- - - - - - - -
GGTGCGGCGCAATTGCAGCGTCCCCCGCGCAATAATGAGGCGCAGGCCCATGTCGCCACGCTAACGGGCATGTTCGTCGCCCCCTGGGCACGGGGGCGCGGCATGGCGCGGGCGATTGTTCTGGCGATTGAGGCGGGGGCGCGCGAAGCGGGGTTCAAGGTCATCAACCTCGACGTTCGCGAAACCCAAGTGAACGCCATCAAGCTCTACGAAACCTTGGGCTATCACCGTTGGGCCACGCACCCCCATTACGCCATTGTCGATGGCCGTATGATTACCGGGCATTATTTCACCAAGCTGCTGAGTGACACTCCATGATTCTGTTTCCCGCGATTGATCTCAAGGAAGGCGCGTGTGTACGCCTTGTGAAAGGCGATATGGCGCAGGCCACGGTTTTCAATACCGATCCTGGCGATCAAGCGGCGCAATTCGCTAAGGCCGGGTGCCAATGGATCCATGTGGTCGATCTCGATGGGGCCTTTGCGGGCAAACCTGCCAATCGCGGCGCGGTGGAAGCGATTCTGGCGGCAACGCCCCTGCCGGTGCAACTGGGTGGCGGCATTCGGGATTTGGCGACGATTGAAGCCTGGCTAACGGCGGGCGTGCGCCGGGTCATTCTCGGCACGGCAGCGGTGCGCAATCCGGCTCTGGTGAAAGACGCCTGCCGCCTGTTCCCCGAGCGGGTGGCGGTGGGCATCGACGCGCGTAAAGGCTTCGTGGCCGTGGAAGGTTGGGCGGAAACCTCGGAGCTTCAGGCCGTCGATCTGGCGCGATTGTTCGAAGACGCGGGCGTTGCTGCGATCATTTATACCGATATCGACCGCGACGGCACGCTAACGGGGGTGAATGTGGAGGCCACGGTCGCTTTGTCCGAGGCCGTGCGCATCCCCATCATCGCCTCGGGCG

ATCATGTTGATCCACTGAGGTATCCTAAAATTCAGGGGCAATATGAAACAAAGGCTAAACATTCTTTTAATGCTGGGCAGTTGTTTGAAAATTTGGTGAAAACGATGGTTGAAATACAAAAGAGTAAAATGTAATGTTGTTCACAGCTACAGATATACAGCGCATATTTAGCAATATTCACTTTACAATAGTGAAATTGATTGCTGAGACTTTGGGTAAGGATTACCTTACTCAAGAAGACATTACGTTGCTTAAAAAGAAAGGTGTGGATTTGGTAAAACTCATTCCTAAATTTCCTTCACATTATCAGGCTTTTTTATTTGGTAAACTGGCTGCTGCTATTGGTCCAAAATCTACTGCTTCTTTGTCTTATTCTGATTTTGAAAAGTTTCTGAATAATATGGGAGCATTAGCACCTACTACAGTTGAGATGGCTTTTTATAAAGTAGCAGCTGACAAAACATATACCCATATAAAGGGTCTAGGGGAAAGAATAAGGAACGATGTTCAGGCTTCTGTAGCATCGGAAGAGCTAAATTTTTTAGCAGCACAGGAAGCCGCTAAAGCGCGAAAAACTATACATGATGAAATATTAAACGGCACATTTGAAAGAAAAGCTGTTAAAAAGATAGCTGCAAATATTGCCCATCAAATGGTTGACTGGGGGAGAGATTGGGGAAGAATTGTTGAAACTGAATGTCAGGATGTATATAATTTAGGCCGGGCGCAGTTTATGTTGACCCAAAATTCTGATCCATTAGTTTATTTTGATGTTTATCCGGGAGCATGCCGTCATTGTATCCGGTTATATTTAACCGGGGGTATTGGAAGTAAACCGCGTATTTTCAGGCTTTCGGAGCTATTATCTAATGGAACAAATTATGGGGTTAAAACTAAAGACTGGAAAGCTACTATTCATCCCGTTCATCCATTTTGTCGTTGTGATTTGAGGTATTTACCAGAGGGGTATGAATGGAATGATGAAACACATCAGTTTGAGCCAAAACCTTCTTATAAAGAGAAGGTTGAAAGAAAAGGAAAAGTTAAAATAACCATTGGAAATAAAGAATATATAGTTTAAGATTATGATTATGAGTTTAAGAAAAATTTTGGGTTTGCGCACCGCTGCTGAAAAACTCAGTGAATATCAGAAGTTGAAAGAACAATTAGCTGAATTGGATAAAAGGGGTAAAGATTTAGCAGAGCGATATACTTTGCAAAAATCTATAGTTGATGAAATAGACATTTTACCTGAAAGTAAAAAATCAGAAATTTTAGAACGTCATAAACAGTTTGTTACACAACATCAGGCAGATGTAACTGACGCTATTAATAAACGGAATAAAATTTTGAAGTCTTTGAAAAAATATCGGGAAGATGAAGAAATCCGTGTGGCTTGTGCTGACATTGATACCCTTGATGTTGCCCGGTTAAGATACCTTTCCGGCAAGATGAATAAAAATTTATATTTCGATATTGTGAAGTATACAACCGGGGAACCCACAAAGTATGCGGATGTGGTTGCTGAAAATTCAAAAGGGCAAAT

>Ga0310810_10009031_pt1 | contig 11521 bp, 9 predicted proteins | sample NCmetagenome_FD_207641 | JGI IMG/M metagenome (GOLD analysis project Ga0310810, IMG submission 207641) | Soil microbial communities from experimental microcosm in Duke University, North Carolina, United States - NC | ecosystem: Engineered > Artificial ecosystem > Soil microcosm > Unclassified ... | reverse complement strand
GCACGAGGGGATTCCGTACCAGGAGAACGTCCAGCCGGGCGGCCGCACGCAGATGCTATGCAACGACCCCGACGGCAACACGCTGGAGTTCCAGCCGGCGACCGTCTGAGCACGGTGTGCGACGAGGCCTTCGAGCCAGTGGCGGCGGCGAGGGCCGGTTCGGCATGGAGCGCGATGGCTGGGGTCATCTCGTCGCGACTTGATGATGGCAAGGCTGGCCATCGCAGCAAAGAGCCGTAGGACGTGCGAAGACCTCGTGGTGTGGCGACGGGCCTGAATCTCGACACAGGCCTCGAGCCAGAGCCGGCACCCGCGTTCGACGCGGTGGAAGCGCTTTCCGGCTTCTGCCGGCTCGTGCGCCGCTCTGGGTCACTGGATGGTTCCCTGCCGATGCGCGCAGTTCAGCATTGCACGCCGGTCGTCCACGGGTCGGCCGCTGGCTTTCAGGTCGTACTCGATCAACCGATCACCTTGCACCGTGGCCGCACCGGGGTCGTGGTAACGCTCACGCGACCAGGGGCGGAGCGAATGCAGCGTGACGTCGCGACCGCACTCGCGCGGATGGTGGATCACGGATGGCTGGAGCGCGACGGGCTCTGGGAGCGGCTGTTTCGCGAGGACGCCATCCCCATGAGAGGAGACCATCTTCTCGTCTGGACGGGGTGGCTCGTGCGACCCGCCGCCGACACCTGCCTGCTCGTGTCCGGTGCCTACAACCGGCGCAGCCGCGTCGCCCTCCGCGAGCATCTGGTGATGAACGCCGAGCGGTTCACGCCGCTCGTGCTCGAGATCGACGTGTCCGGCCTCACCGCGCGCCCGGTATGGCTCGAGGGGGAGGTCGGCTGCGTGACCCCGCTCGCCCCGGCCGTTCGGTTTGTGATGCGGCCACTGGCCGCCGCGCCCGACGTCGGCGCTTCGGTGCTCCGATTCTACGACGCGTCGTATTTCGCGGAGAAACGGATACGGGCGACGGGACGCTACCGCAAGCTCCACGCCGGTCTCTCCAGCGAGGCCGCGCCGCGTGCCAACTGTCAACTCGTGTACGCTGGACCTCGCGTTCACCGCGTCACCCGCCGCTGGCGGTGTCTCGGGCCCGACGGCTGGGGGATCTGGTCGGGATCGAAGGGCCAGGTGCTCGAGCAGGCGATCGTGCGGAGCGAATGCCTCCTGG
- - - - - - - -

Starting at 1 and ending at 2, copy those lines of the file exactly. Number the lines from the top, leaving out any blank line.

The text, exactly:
GGTGCGGCGCAATTGCAGCGTCCCCCGCGCAATAATGAGGCGCAGGCCCATGTCGCCACGCTAACGGGCATGTTCGTCGCCCCCTGGGCACGGGGGCGCGGCATGGCGCGGGCGATTGTTCTGGCGATTGAGGCGGGGGCGCGCGAAGCGGGGTTCAAGGTCATCAACCTCGACGTTCGCGAAACCCAAGTGAACGCCATCAAGCTCTACGAAACCTTGGGCTATCACCGTTGGGCCACGCACCCCCATTACGCCATTGTCGATGGCCGTATGATTACCGGGCATTATTTCACCAAGCTGCTGAGTGACACTCCATGATTCTGTTTCCCGCGATTGATCTCAAGGAAGGCGCGTGTGTACGCCTTGTGAAAGGCGATATGGCGCAGGCCACGGTTTTCAATACCGATCCTGGCGATCAAGCGGCGCAATTCGCTAAGGCCGGGTGCCAATGGATCCATGTGGTCGATCTCGATGGGGCCTTTGCGGGCAAACCTGCCAATCGCGGCGCGGTGGAAGCGATTCTGGCGGCAACGCCCCTGCCGGTGCAACTGGGTGGCGGCATTCGGGATTTGGCGACGATTGAAGCCTGGCTAACGGCGGGCGTGCGCCGGGTCATTCTCGGCACGGCAGCGGTGCGCAATCCGGCTCTGGTGAAAGACGCCTGCCGCCTGTTCCCCGAGCGGGTGGCGGTGGGCATCGACGCGCGTAAAGGCTTCGTGGCCGTGGAAGGTTGGGCGGAAACCTCGGAGCTTCAGGCCGTCGATCTGGCGCGATTGTTCGAAGACGCGGGCGTTGCTGCGATCATTTATACCGATATCGACCGCGACGGCACGCTAACGGGGGTGAATGTGGAGGCCACGGTCGCTTTGTCCGAGGCCGTGCGCATCCCCATCATCGCCTCGGGCG

ATCATGTTGATCCACTGAGGTATCCTAAAATTCAGGGGCAATATGAAACAAAGGCTAAACATTCTTTTAATGCTGGGCAGTTGTTTGAAAATTTGGTGAAAACGATGGTTGAAATACAAAAGAGTAAAATGTAATGTTGTTCACAGCTACAGATATACAGCGCATATTTAGCAATATTCACTTTACAATAGTGAAATTGATTGCTGAGACTTTGGGTAAGGATTACCTTACTCAAGAAGACATTACGTTGCTTAAAAAGAAAGGTGTGGATTTGGTAAAACTCATTCCTAAATTTCCTTCACATTATCAGGCTTTTTTATTTGGTAAACTGGCTGCTGCTATTGGTCCAAAATCTACTGCTTCTTTGTCTTATTCTGATTTTGAAAAGTTTCTGAATAATATGGGAGCATTAGCACCTACTACAGTTGAGATGGCTTTTTATAAAGTAGCAGCTGACAAAACATATACCCATATAAAGGGTCTAGGGGAAAGAATAAGGAACGATGTTCAGGCTTCTGTAGCATCGGAAGAGCTAAATTTTTTAGCAGCACAGGAAGCCGCTAAAGCGCGAAAAACTATACATGATGAAATATTAAACGGCACATTTGAAAGAAAAGCTGTTAAAAAGATAGCTGCAAATATTGCCCATCAAATGGTTGACTGGGGGAGAGATTGGGGAAGAATTGTTGAAACTGAATGTCAGGATGTATATAATTTAGGCCGGGCGCAGTTTATGTTGACCCAAAATTCTGATCCATTAGTTTATTTTGATGTTTATCCGGGAGCATGCCGTCATTGTATCCGGTTATATTTAACCGGGGGTATTGGAAGTAAACCGCGTATTTTCAGGCTTTCGGAGCTATTATCTAATGGAACAAATTATGGGGTTAAAACTAAAGACTGGAAAGCTACTATTCATCCCGTTCATCCATTTTGTCGTTGTGATTTGAGGTATTTACCAGAGGGGTATGAATGGAATGATGAAACACATCAGTTTGAGCCAAAACCTTCTTATAAAGAGAAGGTTGAAAGAAAAGGAAAAGTTAAAATAACCATTGGAAATAAAGAATATATAGTTTAAGATTATGATTATGAGTTTAAGAAAAATTTTGGGTTTGCGCACCGCTGCTGAAAAACTCAGTGAATATCAGAAGTTGAAAGAACAATTAGCTGAATTGGATAAAAGGGGTAAAGATTTAGCAGAGCGATATACTTTGCAAAAATCTATAGTTGATGAAATAGACATTTTACCTGAAAGTAAAAAATCAGAAATTTTAGAACGTCATAAACAGTTTGTTACACAACATCAGGCAGATGTAACTGACGCTATTAATAAACGGAATAAAATTTTGAAGTCTTTGAAAAAATATCGGGAAGATGAAGAAATCCGTGTGGCTTGTGCTGACATTGATACCCTTGATGTTGCCCGGTTAAGATACCTTTCCGGCAAGATGAATAAAAATTTATATTTCGATATTGTGAAGTATACAACCGGGGAACCCACAAAGTATGCGGATGTGGTTGCTGAAAATTCAAAAGGGCAAAT